64% agree with vice-chancellor Steinmeier that it represents irresponsible sabre rattling
Only nine percent of Germans support NATO’s buildup in Eastern Europe, a new YouGov poll found. Two-thirds also agreed with Germany’s Foreign Minister, who recently said the military alliance should abandon its “sabre-rattling” at Russia’s doorstep.
German Foreign Minister Frank-Walter Steinmeier drew much flak from local media for saying earlier in June that NATO’s“war-mongering” near Russia’s borders only adds fuel to an “old confrontation.” However, a recent survey shows that the majority of Germans largely agree with him.
Some 64 percent of respondents share Steinmeier’s views, according to a poll conducted by YouGov at the request of DPA news agency,according to Frankfurter Allgemeine Zeitung.
Only 16 percent rejected the Foreign Minister’s statement, and just 9 approved of the German government’s plan to send hundreds of troops to the Baltics in order to help deter what NATO calls “Russian assertiveness.”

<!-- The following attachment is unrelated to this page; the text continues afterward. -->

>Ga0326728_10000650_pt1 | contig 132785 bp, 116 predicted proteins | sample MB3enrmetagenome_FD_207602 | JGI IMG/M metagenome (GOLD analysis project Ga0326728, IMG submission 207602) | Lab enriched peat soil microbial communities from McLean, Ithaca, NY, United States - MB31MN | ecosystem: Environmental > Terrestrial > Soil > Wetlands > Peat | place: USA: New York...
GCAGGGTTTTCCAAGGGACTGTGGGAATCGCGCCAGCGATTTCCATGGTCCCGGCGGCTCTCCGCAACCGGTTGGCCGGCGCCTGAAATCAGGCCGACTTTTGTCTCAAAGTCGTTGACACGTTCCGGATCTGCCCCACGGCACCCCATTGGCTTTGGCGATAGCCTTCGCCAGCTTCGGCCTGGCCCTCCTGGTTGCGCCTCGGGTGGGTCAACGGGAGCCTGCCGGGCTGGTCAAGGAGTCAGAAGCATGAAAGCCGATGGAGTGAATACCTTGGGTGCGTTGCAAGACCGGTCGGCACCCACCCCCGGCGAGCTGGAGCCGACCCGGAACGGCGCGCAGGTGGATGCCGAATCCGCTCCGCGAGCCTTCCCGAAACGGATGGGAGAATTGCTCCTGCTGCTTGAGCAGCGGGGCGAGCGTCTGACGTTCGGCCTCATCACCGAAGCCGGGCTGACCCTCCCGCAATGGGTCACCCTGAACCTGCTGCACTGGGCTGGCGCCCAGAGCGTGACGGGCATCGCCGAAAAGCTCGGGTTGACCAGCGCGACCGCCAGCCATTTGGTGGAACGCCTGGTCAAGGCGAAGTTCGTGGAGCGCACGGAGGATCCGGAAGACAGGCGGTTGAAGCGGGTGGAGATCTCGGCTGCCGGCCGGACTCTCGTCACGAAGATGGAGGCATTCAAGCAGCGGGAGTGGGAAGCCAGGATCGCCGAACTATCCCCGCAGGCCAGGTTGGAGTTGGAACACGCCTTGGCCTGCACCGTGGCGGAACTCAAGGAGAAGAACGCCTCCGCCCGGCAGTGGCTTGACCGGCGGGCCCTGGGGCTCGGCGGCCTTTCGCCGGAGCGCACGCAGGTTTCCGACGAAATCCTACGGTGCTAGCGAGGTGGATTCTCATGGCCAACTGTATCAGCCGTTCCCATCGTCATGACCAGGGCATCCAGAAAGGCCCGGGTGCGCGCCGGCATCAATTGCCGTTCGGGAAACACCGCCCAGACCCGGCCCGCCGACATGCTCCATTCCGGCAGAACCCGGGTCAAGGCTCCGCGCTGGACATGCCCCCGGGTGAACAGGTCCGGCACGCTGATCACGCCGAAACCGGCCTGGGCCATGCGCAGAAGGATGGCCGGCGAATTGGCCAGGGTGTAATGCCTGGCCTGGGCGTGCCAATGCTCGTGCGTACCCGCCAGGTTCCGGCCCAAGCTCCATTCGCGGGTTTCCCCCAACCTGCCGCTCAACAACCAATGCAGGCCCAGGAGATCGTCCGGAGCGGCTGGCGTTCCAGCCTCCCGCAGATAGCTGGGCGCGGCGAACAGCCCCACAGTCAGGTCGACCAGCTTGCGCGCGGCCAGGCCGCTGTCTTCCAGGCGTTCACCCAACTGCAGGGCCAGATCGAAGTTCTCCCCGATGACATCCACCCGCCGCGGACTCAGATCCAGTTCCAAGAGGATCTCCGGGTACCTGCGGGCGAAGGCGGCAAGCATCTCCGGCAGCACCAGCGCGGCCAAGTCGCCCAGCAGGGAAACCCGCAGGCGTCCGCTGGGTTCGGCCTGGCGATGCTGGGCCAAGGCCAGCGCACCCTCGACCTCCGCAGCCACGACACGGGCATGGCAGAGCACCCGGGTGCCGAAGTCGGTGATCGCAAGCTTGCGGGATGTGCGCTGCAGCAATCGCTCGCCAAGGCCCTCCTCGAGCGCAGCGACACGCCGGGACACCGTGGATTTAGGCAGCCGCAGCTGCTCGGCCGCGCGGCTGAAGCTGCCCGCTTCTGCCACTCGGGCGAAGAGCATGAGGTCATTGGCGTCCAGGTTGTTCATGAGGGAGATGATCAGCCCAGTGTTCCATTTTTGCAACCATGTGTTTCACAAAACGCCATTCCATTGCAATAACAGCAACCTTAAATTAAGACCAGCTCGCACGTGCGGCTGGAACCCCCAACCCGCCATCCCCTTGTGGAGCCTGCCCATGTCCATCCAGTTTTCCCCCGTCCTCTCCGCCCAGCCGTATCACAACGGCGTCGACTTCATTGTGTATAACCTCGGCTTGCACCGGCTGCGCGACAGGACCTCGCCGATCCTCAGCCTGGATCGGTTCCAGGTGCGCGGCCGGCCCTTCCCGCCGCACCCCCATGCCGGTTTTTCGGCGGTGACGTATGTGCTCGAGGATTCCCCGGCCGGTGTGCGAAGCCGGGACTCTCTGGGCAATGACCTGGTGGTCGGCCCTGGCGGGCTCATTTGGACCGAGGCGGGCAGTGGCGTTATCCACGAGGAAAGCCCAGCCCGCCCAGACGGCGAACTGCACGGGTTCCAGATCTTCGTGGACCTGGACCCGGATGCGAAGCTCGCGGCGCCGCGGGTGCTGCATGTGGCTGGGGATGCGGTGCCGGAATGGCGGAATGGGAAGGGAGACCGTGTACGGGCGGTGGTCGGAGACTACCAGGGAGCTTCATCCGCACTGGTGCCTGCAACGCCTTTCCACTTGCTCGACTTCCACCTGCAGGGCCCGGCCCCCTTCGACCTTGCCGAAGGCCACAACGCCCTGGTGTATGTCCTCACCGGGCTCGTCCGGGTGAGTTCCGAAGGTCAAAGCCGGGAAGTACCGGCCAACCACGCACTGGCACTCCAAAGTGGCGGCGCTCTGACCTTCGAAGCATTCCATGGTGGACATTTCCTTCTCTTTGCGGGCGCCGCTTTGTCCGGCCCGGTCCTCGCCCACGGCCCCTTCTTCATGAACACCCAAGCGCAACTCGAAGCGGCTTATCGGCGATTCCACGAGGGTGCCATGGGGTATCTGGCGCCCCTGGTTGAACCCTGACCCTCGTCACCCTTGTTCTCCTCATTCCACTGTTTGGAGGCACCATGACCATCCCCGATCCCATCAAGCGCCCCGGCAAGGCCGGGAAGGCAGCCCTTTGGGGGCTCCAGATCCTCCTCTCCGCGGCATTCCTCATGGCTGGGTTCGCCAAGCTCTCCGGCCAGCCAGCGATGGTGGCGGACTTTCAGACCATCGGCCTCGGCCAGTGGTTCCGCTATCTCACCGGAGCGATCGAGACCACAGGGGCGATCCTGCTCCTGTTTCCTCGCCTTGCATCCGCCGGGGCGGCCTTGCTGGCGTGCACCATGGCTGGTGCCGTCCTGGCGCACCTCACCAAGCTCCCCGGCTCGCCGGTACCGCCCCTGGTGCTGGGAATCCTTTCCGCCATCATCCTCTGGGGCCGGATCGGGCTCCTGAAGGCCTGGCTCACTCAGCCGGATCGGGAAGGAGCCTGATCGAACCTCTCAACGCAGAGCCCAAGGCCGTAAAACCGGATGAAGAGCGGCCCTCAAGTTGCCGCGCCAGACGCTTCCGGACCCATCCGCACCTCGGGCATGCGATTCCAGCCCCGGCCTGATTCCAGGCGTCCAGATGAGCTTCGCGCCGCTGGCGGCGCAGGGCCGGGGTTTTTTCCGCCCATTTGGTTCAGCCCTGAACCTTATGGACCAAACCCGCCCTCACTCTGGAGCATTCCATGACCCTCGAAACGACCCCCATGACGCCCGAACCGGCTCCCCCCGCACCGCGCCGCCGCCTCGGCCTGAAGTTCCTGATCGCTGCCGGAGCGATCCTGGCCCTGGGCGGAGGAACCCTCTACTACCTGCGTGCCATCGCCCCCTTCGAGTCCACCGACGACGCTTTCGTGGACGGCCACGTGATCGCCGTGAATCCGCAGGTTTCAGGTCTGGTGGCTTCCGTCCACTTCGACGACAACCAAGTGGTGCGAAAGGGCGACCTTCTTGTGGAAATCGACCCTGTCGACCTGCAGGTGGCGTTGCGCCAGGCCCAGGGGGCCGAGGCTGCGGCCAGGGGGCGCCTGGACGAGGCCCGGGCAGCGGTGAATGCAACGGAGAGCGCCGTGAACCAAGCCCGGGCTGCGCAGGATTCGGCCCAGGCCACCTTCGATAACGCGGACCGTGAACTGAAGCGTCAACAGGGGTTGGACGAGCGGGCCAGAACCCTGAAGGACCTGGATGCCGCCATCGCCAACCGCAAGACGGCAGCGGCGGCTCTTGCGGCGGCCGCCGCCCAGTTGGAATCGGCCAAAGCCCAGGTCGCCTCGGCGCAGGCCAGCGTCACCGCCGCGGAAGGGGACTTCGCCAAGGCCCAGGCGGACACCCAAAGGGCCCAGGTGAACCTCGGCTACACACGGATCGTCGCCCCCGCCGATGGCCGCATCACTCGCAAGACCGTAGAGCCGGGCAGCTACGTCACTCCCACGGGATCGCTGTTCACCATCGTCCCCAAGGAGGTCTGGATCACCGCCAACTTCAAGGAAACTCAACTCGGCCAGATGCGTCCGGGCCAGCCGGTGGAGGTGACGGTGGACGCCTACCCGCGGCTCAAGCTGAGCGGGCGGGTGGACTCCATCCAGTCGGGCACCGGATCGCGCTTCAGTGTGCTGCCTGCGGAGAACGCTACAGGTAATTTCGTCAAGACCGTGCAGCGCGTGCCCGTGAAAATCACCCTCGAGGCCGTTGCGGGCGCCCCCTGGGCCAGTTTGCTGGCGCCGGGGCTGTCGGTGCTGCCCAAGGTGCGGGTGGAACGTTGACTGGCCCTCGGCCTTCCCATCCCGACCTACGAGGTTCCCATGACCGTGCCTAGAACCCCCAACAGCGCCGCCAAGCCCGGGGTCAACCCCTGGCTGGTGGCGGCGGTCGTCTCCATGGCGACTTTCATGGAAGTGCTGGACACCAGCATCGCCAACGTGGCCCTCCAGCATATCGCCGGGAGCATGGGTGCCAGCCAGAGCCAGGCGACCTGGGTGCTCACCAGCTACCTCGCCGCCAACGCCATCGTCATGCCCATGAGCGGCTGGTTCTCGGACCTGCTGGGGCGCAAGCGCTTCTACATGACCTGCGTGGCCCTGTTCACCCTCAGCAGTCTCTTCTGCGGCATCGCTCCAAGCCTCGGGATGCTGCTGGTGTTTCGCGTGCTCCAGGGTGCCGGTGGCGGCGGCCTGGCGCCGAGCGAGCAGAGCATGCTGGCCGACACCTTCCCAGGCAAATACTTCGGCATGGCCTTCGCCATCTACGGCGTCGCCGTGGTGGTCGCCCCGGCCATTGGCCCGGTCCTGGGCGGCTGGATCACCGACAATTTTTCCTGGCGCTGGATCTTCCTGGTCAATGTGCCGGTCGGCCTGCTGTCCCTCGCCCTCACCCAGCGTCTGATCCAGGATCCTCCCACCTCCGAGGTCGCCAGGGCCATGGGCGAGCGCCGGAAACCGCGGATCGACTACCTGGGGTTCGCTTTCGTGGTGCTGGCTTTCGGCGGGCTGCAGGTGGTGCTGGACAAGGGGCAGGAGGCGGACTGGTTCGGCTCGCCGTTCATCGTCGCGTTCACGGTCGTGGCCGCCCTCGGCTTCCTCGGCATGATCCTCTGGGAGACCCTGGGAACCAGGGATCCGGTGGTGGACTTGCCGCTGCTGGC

On June 18, Foreign Minister Steinmeier slammed NATO’s plan, in which Germany is expected to play a lead role, to deploy both troops and military equipment to the Baltics.
Speaking to Bild am Sonntag newspaper, he said, “Whoever believes that a symbolic tank parade on the alliance’s eastern border will bring security is mistaken.” NATO’s “saber-rattling and warmongering” only aggravate already extant tensions in the region and will not help restore trust and dialogue with Moscow, he added.
It would be “fatal to now narrow the focus to the military, and seek a remedy solely through a policy of deterrence,” the German FM said, before stressing, “We are well-advised to not create pretexts to renew an old confrontation.”
The statement sparked a barrage of accusations in the German media, with some newspapers calling the FM’s comments“a gift to Putin” and “an unprecedented act of disloyalty.”
However, several days later Gernot Erler, the German government’s coordinator for Russia, echoed Steinmeier’s remarks,telling Passauer Neue Presse, “Decisions to station troops and military operations swing wildly from one side to another. It is dangerous.”
“This is exactly the kind of developments which lead to uncontrolled situations, even war,” Erler said.
Earlier in June, NATO green-lighted the deployment of a 4,000-strong force in the Baltic countries and Poland, in addition to the more than 1,000 troops already stationed there on a rotational basis.
On Wednesday, Russian Defense Minister Sergey Shoigu said that NATO and the US have deployed “about 1,200 pieces of military equipment, including 30 combat jets” in the region.
Moscow has repeatedly criticized NATO’s build-up in Eastern Europe, calling it a needless provocation and promising an adequate response.